The Royal Edinburgh Military Tattoo on the Castle Esplanade

Back in the days of yore, a military tattoo was the drumbeat that signaled “lights out” to British soldiers reveling in local taverns. The nightly ritual has evolved into a modern-day spectacle of music and majesty, none more renowned than the Royal Military Tattoo. The invitational event since 1950 has unfolded for three summer weeks against the backdrop of Edinburgh Castle in ┬áScotland’s Capital City. This year’s Tattoo runs from August 3-25.

The two-hour program showcases the talents of bands, drill teams, cyclists, equestrians, gunners, flag-twirlers and others from the British Commonwealth of Nations and worldwide. Bagpipers and percussionists are the mainstays, although in any given year they could be joined by the likes of Caribbean steel bands or Cossack dancers. The United States has been represented about 20 times. The collective cast of about 1,000 comes to entertain, but nearly all the performers are soldiers first–and combat-ready.

A ticket to the Tattoo was part of our 10-day package tour of Great Britain by Globus and the sole reason we chose that particular itinerary. On the night of our scheduled performance, we trudged up the narrow, cobbled incline of the Royal Mile en route to the Castle. The Esplanade, which is a stretch of asphalt leading to the drawbridge and the thousand-year history behind it, was flanked by spectator stands along three sides to create an outdoor stage roughly the size of a football field. Despite the slight drizzle, regiments of fiery torches wrapped the ancient fortress in a golden glow. No Tattoo performance has ever been cancelled, and this one wasn’t, either. We took our seats, our very tiny seats, and waited for darkness.

The first full act assembles the massed bagpipes (“pipes” for short) and drums from each participating country. After all, these are the players who started ┬áthe tattoo tradition, back in the 17th and 18th centuries when British soldiers were fighting in the Low Countries of Belgium, Luxembourg and the Netherlands. “Doe den tap toe,” in the vernacular of the time, meant “turn off the taps.” Early drummers were joined by pipers, and then flautists, and things just took off from there. To date, more than 45 countries have taken part in the Edinburgh Tattoo.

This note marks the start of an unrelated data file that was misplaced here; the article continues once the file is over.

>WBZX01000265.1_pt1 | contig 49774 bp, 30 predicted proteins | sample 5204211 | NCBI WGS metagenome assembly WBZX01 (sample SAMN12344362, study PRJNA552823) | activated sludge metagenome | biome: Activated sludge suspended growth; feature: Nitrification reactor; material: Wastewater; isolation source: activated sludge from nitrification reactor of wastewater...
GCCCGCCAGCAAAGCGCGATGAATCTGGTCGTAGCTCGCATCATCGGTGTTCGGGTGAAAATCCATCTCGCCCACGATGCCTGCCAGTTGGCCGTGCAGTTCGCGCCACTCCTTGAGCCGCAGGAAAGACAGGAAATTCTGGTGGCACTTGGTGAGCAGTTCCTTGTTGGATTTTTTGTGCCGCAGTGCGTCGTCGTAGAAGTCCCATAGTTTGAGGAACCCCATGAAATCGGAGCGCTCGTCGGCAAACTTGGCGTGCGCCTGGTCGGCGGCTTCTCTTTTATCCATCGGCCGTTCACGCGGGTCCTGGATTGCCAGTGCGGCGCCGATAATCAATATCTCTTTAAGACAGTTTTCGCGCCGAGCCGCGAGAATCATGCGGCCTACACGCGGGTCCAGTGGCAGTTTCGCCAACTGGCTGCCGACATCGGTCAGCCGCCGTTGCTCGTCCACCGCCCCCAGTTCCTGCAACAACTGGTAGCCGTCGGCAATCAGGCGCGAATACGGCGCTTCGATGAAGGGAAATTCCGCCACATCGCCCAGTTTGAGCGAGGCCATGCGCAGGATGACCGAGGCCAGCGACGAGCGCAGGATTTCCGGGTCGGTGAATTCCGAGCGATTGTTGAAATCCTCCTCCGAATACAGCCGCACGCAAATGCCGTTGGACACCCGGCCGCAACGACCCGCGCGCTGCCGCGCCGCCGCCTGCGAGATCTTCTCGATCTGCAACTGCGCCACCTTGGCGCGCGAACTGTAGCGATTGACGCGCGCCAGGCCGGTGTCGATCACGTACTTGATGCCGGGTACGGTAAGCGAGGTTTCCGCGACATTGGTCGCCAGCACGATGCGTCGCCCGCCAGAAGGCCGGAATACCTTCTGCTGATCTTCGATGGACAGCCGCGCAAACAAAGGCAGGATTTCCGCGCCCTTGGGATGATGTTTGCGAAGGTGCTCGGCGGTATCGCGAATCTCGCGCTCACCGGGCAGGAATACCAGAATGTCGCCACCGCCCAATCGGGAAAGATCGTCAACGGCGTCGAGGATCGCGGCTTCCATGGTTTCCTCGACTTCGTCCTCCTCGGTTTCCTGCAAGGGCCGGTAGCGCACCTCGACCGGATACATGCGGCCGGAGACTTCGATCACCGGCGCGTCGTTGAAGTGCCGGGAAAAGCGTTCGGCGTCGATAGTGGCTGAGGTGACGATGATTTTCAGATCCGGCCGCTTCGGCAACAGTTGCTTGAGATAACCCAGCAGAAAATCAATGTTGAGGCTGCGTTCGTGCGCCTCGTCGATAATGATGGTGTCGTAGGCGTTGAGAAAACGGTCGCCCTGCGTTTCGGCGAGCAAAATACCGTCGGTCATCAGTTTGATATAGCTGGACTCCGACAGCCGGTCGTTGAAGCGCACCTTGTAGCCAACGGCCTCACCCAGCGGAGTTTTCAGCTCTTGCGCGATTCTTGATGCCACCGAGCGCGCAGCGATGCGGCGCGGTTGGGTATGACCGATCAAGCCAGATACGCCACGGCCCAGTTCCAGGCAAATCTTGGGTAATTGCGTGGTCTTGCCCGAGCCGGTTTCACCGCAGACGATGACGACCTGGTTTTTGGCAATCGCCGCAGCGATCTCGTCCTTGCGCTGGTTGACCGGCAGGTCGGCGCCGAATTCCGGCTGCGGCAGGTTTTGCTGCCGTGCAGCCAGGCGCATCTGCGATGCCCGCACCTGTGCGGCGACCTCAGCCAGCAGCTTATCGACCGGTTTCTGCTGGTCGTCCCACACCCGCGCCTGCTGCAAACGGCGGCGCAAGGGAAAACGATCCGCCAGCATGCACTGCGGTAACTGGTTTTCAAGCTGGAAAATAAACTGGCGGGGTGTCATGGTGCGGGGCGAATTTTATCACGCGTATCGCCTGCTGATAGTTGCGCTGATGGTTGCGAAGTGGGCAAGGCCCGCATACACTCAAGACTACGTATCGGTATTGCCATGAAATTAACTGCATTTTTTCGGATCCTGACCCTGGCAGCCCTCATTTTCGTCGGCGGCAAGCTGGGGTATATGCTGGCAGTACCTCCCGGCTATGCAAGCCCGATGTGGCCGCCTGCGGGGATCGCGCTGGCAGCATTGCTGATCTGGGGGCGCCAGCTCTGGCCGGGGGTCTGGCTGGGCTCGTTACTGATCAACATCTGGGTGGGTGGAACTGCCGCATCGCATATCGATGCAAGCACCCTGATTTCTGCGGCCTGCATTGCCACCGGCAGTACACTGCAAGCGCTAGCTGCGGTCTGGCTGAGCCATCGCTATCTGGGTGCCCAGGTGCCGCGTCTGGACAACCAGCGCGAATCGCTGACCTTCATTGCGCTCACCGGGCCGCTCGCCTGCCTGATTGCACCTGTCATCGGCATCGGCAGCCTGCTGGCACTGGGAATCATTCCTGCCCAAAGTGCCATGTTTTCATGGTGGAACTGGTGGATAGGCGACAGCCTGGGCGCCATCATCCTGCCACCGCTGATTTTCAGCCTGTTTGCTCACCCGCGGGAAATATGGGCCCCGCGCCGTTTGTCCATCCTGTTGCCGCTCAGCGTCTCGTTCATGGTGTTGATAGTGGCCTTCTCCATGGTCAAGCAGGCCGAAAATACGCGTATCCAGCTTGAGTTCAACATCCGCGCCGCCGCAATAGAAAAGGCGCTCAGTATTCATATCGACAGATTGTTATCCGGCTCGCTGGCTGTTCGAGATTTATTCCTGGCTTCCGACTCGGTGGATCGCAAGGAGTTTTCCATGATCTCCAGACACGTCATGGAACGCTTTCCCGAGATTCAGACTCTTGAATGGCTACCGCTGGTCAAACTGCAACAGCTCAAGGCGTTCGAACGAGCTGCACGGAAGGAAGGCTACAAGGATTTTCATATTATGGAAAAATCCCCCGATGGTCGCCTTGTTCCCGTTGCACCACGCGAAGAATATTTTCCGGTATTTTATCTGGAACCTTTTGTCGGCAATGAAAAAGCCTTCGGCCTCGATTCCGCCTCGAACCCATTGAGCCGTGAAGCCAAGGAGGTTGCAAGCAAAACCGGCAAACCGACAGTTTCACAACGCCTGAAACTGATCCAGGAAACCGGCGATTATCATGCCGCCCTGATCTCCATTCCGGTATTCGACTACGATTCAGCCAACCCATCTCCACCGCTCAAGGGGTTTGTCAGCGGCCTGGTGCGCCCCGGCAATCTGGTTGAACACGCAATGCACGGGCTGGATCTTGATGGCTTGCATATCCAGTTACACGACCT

Next up are the headliners, who give new meaning to the concept of “military theater.” They mix up pomp and circumstance with pop and circus acts, and with a playlist that includes anthems, marches, jazz, lullabies and Broadway hits. We saw the Representative Band of the Border Guard of the Republic of Poland play trombity beskidzkie, instruments that are similar to alpine horns. The Imps Motorcycle Display Team, a children’s daredevil exhibition group from London, zig-zagged up and down the arena at thrilling speeds, individually and in pyramids. There were bagpipers from South Africa, Jordan and Switzerland. Highland dancers kicked and twirled to folk songs while British Army gymnasts flipped and somersaulted to can-can music. The New Zealand Army played Swan Lake, the “Get Smart” theme song and the Haka war chant. The Citadel Regimental Band and Pipes blasted When the Saints Go Marching In. Of course, they did.

After the individual countries take their turns, the massed performers return to the Esplanade. They parade and counter-parade in unison, filling every inch and corner of pavement. Only the multi-hued fantasia of uniforms, tartans, headgear and regalia revealed the diversity behind their alignment.

“This is a class act,” said Noel Fields, a former career Air Force officer from Sierra Vista, Ariz. “I thoroughly enjoyed this, especially the Poles with their monster trumpets.”

The Tattoo is the most popular event on the Scottish cultural calendar, drawing more than 200,000 spectators annually from Great Britain and beyond. Tour guide Paul Barton, who works for Globus, has escorted many of them over the past 20 years.

“The reaction from people on seeing the Tattoo is always one of how moving and spectacular it is, not least the setting,” he said. “Many people book their tours with the performance in mind, but for those who are traveling unaware, it is a huge surprise. The massed pipes and drums make one’s spine tingle!”

Regardless of who the performers are or from where they hail, each night ends the same–with a somber, emotional tribute to active and fallen soldiers everywhere. The musicians play “Auld Lang Syne,” and the audience sings along, hand in hand, swaying in time. Fireworks explode above the Castle. The sky grows dark once more, and a lone piper, high up on the battery wall, plays the haunting lament, “Sleep Dearie Sleep.”

It’s time to turn out the lights. It’s time for peace.

Massed Pipes and Drums at the Royal Edinburgh Military Tatttoo